It’s the missing link, halfway between discovering an original idea and using it to make something new: this video tries to explain how it works

At the early phases of the design process, you employ inspiration, research, and discovery, in order to come up with ideas.  Later on, at the closing stages, you somehow manage to turn the ideas you choose into finished designs.

So why is it that the results of these two different parts of the design process so often turn out to have so little in common?

“And who is the design deity with the big earrings?”, we hear you ask:

Jon Kolko is an Associate Creative Director at frog design and the Founder and Director of Austin Center for Design, an educational institution in Texas.

He has worked extensively in the professional world of interaction design, solving the problems of Fortune 500 clients.

His work has extended into the worlds of consumer electronics, mobile, web, supply chain management, demand planning, and customer-relationship management, and he has worked with clients such as AT&T, HP, Nielsen, Bristol-Myers Squibb, Ford, IBM, Palm and other leaders of the Global 2000.

The underlying theme of these problems and projects was the creation of a solution that was useful, usable, and desirable. His present research investigates the process of Design, with a focus on Design Synthesis and the creation of meaning.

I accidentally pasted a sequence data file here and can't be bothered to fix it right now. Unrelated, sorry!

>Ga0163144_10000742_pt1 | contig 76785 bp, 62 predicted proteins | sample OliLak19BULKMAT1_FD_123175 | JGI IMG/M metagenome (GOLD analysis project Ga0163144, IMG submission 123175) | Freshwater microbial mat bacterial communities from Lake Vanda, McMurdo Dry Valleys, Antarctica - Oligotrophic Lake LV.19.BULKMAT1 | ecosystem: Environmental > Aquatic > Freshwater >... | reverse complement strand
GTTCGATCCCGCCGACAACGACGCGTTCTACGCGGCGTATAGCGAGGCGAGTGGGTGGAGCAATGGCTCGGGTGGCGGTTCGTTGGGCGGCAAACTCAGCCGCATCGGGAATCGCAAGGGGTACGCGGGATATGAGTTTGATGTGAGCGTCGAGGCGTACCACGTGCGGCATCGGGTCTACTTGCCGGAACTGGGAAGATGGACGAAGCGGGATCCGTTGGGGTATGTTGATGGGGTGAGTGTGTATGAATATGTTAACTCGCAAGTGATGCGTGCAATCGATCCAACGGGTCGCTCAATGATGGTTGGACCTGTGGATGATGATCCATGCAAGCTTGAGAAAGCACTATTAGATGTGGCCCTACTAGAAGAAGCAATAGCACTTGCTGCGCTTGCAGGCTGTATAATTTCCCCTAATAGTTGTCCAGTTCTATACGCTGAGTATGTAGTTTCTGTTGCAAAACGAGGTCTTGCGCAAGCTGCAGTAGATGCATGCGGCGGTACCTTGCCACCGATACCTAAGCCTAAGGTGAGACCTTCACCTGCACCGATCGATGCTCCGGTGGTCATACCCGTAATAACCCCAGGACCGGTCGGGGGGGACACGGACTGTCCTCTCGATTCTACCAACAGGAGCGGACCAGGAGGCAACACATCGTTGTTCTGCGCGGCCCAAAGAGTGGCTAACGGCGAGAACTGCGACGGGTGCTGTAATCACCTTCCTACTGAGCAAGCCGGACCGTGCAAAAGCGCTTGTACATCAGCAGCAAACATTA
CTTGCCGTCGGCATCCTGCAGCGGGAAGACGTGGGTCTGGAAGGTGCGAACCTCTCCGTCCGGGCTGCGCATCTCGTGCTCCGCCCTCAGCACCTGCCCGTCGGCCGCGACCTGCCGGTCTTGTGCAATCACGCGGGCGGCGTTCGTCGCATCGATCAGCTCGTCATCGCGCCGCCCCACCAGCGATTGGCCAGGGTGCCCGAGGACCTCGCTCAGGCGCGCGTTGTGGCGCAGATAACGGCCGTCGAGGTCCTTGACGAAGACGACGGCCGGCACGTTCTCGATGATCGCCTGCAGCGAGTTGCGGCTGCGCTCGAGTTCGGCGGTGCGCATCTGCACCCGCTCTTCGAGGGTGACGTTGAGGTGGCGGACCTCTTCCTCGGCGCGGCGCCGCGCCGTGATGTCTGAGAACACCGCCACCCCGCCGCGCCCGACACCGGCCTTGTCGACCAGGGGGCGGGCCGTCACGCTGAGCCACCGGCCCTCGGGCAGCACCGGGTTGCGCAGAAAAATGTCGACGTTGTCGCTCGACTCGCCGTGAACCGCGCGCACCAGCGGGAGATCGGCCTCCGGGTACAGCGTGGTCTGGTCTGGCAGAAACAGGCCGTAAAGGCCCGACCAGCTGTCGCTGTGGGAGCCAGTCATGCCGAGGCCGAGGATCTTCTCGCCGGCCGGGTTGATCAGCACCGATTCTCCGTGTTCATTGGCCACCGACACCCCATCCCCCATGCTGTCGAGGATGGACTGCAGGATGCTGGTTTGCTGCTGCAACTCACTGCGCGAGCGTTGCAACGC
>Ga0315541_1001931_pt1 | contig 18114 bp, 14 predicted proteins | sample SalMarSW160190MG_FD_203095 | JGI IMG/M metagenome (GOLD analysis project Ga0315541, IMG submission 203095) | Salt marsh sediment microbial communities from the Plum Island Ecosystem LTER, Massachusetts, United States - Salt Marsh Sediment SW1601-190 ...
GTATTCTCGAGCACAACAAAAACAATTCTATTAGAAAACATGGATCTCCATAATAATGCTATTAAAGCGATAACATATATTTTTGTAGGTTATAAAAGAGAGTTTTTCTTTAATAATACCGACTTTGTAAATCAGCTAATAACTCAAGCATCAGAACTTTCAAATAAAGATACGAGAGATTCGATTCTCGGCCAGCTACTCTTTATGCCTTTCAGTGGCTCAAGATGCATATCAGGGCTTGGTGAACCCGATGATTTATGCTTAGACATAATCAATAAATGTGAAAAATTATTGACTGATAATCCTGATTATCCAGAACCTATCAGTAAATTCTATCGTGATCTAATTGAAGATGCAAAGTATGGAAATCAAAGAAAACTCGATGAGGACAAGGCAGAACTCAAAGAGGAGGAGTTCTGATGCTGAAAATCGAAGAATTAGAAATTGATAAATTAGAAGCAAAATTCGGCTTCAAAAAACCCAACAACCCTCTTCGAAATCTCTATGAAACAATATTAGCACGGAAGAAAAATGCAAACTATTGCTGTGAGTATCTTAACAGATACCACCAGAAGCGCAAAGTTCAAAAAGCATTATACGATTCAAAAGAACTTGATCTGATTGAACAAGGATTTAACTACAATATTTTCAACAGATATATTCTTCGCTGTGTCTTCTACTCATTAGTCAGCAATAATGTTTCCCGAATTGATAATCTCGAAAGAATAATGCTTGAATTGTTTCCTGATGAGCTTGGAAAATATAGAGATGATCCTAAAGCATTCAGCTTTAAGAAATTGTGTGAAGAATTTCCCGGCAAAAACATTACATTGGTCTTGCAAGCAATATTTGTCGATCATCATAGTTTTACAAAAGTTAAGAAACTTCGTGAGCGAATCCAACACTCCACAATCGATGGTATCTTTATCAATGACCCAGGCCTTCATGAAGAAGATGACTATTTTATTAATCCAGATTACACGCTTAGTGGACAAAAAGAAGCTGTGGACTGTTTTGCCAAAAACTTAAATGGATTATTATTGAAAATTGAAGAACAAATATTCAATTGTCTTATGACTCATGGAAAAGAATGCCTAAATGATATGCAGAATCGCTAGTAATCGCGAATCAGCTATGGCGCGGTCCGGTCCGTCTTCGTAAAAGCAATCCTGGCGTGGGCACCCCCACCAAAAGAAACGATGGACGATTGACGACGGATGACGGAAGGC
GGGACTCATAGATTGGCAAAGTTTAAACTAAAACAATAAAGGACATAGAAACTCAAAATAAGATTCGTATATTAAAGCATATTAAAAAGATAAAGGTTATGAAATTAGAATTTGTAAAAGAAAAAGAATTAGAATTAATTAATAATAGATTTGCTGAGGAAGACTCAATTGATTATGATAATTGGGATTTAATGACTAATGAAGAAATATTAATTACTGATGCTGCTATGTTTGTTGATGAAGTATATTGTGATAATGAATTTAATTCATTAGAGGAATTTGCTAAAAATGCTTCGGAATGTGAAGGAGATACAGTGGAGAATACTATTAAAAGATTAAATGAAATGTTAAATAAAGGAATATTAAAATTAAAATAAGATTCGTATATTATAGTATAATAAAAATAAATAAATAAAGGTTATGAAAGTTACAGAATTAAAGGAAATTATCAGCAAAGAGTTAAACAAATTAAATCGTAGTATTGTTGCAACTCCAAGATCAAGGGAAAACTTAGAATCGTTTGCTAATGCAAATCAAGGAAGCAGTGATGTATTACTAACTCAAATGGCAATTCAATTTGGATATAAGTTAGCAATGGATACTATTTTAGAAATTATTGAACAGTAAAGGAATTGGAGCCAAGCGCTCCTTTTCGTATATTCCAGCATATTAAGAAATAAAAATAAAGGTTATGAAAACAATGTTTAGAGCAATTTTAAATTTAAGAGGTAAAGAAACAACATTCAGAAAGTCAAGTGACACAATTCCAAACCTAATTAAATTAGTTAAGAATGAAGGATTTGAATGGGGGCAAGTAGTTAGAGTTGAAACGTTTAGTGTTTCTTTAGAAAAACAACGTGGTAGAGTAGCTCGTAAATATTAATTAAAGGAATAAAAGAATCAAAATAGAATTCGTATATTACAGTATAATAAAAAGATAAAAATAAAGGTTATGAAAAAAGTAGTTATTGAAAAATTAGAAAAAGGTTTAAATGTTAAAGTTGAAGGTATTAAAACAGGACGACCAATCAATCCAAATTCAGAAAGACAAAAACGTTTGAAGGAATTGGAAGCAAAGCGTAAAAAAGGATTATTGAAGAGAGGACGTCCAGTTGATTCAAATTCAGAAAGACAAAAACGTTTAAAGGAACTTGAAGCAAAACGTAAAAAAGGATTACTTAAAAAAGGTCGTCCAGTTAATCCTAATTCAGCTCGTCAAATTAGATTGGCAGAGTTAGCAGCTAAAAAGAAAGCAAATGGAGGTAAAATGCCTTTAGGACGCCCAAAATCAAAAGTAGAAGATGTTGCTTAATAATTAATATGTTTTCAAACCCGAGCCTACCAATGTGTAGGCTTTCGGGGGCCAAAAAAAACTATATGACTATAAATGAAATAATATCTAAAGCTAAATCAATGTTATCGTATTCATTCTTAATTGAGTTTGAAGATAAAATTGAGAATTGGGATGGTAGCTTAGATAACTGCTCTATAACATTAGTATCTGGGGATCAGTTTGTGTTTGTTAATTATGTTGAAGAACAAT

Prior to working at frog, Kolko was a Professor of Interaction and Industrial Design at the Savannah College of Art and Design, where he was instrumental in shaping the Interaction and Industrial Design undergraduate and graduate programs.

Kolko sits on the Board of Directors for the Interaction Design Association (IxDA), and is the Editor-in-Chief of interactions magazine, published by the ACM.

Kolko is the author of the book Thoughts on Interaction Design, published by Morgan Kaufmann, and the forthcoming text entitled Exposing the Magic of Design: A Practitioner’s Guide to the Methods and Theory of Synthesis, to be published in late 2010 by Oxford University Press.

Here is a link to a paper on some themes relevant to this article by Kolko called:

Sensemaking and Framing: A Theoretical Reflection on Perspective in Design Synthesis